Education Standing Committee

Chair: Kathy Wosnick

Members of the Education Committee examine the state of education at all levels and of all types in the province. Projects, discussions and addresses by visiting speakers relate to issues of concern to the members. The Committee can raise awareness among all Club members about important educational issues. Members are encouraged to follow through in their local areas with school boards, colleges, universities and their MPPs.

Committee Reports

March 2, 2019

Joint session with Status of Women Standing Committee

TOPIC: “Mommy, Am I Pretty?”
SPEAKER: Margot L. Denommé LL.B. J.D.

Our culture continues to be obsessed with outward beauty inundating young people, particularly girls with unrealistic expectations. Margot described her two books written for young people and her many visits to schools and community groups to share the message that it is what is inside that count. Her books, Mommy, Am I Pretty and just released Awesome, Inside and Outside encourage read more …

November 24, 2018

TOPIC: Restorative Justice
SPEAKER: Kathleen Clarke,  Restorative Justice Chatham/Kent

The restorative justice model is gaining acceptance in many communities across the province, country and even internationally. We watched a video of the 1974 hallmark case from Elmira, Ontario. The experience from this initial case has now spread globally as a more humane, effective way to deal with many youth offenders. Within the Criminal Justice system, Restorative Justice is a different way of thinking Read more…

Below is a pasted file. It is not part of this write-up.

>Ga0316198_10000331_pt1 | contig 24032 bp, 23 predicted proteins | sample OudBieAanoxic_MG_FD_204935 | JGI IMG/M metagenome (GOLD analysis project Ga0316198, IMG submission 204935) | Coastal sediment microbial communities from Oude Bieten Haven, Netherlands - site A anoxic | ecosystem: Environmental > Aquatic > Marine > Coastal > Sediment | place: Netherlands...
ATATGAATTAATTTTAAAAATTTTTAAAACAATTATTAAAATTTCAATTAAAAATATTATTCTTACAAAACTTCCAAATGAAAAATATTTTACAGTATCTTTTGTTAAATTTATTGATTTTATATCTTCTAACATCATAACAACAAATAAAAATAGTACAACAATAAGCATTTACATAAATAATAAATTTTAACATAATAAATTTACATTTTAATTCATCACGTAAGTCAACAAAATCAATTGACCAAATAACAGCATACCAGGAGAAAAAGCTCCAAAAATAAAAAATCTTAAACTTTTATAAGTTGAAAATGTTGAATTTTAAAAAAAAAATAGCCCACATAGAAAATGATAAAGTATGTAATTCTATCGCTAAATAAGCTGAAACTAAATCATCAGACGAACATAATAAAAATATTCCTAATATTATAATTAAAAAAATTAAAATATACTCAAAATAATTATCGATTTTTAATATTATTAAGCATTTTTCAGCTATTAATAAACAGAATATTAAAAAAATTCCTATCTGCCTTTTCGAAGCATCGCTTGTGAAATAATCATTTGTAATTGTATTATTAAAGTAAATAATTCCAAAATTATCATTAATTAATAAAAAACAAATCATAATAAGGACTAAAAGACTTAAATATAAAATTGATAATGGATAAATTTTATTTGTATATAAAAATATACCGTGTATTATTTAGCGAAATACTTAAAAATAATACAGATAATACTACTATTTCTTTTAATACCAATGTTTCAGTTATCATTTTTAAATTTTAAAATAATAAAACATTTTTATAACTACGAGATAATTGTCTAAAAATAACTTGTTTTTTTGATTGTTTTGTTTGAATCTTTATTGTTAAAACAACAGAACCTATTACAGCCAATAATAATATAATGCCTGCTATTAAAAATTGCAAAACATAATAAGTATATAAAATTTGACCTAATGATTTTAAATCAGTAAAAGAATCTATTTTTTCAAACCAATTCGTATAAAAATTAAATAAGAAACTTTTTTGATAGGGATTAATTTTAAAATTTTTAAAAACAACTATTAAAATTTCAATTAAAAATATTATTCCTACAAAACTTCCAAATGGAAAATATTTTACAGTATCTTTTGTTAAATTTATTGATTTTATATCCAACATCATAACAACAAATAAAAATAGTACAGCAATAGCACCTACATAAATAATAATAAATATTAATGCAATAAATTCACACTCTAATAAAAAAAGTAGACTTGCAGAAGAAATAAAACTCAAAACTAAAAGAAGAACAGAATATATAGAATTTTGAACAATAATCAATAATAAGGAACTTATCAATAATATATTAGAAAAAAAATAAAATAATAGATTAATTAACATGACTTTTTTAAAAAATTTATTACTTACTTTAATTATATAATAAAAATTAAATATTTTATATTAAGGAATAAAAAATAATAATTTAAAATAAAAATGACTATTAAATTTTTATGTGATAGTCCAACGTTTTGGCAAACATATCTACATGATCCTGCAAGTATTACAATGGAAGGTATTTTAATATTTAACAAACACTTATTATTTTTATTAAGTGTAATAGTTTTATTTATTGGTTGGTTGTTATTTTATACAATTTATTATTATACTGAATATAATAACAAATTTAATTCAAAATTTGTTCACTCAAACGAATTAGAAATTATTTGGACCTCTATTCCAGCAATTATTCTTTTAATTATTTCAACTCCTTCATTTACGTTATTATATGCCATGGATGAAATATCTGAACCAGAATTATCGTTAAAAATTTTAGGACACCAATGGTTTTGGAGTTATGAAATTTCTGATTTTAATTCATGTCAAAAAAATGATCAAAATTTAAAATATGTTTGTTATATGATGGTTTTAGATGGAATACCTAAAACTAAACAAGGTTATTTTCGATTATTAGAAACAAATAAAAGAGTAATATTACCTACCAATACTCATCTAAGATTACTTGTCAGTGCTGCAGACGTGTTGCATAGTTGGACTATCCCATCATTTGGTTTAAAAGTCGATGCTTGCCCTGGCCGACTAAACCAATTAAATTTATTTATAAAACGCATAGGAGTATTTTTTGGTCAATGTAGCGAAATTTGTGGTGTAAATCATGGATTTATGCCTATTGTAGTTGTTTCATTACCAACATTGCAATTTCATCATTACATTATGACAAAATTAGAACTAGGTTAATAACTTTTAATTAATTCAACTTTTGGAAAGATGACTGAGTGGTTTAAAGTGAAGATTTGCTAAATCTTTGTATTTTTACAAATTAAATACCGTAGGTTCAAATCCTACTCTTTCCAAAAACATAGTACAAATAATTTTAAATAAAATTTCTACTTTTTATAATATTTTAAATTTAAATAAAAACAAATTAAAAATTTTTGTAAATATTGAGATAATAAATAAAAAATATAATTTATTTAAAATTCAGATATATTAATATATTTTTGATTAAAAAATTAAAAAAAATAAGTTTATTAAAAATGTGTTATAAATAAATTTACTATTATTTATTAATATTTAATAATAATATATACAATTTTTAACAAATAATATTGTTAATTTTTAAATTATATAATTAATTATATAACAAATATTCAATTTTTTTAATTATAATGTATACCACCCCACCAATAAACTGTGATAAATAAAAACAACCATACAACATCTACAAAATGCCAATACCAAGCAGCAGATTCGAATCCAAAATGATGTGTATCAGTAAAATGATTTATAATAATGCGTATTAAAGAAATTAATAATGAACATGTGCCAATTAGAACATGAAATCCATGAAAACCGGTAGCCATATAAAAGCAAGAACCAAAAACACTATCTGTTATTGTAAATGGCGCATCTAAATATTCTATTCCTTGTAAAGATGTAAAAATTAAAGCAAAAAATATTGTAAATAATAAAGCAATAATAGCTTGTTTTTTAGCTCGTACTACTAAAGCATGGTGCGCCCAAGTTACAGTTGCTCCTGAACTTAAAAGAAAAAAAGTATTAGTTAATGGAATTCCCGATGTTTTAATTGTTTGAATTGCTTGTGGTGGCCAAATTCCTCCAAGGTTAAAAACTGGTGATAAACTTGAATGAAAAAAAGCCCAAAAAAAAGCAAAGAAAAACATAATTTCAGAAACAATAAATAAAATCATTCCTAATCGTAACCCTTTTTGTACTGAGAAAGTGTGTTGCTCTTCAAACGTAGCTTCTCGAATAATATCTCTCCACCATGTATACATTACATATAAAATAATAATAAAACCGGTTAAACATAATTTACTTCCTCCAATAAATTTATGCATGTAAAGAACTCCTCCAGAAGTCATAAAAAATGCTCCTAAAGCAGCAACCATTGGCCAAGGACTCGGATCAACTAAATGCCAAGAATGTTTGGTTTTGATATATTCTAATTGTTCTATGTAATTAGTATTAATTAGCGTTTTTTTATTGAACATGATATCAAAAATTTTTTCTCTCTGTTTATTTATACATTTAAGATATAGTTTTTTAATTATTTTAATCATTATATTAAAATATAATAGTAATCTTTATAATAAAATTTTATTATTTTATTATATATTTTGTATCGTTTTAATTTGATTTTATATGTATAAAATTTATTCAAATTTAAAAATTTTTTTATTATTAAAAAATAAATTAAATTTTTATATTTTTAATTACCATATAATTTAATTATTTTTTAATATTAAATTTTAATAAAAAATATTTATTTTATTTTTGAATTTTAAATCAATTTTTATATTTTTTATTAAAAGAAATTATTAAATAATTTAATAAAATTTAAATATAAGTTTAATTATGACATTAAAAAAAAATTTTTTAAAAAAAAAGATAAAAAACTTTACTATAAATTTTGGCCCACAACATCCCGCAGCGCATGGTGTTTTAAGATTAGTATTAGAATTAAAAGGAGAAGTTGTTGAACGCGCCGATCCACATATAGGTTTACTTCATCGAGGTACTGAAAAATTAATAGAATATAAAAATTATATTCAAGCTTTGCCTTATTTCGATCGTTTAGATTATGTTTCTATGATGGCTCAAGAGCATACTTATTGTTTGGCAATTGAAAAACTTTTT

For the Plenary report, see the November 24, 2018 report in Status of Women

September 29, 2018

TOPIC: “When my kids were young”  The Changing Role of Motherhood in the 20th and 21st Centuries
SPEAKER: Dr Andrea O’Reilly:

Fitting in beautifully to our Ontario Council theme for the year, Women Helping Women, Andrea O’Reilly explored how and why the image and role of ‘good’ motherhood have changed over the last eighty years in North America. The description or key attributes of a good mother are historically rooted in the social parameters of the time, most often in response to economic pressures rather than being a natural or inherent state of being. The good (white middle class) mother of the pre-WWII era stayed home to take care of her husband and household, with help from servants, including a governess or nanny to look after the children.  Read more>>


Reports from previous years have been archived in DropBox. Clicking on the link will open a new tab to the Education Folder, where all reports can be viewed or downloaded. Access Archived Reports >>







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